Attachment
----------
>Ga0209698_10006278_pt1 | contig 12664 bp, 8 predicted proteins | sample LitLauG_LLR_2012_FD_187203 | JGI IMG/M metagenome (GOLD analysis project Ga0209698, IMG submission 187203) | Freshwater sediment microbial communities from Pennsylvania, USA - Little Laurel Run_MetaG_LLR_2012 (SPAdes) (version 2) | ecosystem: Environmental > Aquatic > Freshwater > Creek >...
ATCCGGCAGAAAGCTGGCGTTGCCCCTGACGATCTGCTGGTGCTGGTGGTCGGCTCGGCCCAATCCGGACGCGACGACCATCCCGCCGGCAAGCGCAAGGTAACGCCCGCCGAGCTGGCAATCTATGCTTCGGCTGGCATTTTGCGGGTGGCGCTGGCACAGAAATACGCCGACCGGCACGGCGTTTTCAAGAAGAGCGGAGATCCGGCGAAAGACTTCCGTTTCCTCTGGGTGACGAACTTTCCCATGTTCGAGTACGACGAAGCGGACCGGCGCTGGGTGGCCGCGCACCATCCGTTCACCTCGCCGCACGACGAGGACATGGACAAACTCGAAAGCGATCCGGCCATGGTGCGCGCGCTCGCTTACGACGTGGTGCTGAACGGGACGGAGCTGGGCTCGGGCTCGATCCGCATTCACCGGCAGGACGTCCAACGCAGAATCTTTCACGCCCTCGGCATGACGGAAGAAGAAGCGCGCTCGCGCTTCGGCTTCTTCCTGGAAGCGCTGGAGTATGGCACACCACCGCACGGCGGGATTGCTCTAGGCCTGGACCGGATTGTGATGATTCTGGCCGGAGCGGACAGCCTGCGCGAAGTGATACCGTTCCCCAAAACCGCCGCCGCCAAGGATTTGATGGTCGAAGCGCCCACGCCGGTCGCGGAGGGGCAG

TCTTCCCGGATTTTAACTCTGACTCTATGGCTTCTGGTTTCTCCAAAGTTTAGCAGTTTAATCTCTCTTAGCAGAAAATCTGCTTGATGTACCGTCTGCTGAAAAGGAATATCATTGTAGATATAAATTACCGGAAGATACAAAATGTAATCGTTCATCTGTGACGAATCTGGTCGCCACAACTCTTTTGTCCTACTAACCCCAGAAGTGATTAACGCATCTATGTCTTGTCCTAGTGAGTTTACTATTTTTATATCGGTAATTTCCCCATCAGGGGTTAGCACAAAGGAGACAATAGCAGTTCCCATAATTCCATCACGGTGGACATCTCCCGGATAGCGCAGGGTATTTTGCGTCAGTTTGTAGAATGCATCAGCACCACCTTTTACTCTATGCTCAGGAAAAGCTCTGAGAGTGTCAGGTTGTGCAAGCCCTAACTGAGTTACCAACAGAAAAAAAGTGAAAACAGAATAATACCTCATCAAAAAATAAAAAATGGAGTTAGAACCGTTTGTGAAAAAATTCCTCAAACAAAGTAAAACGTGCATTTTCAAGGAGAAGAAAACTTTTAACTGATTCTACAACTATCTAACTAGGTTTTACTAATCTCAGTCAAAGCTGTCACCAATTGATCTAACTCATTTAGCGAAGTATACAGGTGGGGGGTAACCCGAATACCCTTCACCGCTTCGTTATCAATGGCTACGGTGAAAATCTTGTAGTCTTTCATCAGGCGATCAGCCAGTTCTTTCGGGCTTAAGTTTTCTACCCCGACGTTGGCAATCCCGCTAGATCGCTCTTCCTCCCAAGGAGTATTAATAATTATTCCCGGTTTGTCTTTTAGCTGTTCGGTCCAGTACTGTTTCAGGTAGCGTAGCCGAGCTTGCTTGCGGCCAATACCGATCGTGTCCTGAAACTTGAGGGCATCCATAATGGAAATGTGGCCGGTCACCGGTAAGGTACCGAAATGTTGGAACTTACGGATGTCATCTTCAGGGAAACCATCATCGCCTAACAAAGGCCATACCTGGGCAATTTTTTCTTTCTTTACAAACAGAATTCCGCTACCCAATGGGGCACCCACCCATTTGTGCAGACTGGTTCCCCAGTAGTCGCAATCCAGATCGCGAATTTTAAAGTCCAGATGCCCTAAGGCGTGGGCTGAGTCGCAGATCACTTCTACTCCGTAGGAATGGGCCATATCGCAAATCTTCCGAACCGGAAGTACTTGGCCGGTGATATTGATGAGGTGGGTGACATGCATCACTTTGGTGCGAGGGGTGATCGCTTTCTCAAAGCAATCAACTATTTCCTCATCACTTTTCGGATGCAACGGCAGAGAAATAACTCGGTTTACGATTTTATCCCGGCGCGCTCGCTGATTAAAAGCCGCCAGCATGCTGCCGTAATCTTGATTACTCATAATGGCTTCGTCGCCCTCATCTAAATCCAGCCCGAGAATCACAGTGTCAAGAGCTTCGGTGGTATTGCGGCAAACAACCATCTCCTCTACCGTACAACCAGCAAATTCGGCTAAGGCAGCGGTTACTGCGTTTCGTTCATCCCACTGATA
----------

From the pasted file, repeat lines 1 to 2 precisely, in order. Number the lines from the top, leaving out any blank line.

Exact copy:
>Ga0209698_10006278_pt1 | contig 12664 bp, 8 predicted proteins | sample LitLauG_LLR_2012_FD_187203 | JGI IMG/M metagenome (GOLD analysis project Ga0209698, IMG submission 187203) | Freshwater sediment microbial communities from Pennsylvania, USA - Little Laurel Run_MetaG_LLR_2012 (SPAdes) (version 2) | ecosystem: Environmental > Aquatic > Freshwater > Creek >...
ATCCGGCAGAAAGCTGGCGTTGCCCCTGACGATCTGCTGGTGCTGGTGGTCGGCTCGGCCCAATCCGGACGCGACGACCATCCCGCCGGCAAGCGCAAGGTAACGCCCGCCGAGCTGGCAATCTATGCTTCGGCTGGCATTTTGCGGGTGGCGCTGGCACAGAAATACGCCGACCGGCACGGCGTTTTCAAGAAGAGCGGAGATCCGGCGAAAGACTTCCGTTTCCTCTGGGTGACGAACTTTCCCATGTTCGAGTACGACGAAGCGGACCGGCGCTGGGTGGCCGCGCACCATCCGTTCACCTCGCCGCACGACGAGGACATGGACAAACTCGAAAGCGATCCGGCCATGGTGCGCGCGCTCGCTTACGACGTGGTGCTGAACGGGACGGAGCTGGGCTCGGGCTCGATCCGCATTCACCGGCAGGACGTCCAACGCAGAATCTTTCACGCCCTCGGCATGACGGAAGAAGAAGCGCGCTCGCGCTTCGGCTTCTTCCTGGAAGCGCTGGAGTATGGCACACCACCGCACGGCGGGATTGCTCTAGGCCTGGACCGGATTGTGATGATTCTGGCCGGAGCGGACAGCCTGCGCGAAGTGATACCGTTCCCCAAAACCGCCGCCGCCAAGGATTTGATGGTCGAAGCGCCCACGCCGGTCGCGGAGGGGCAG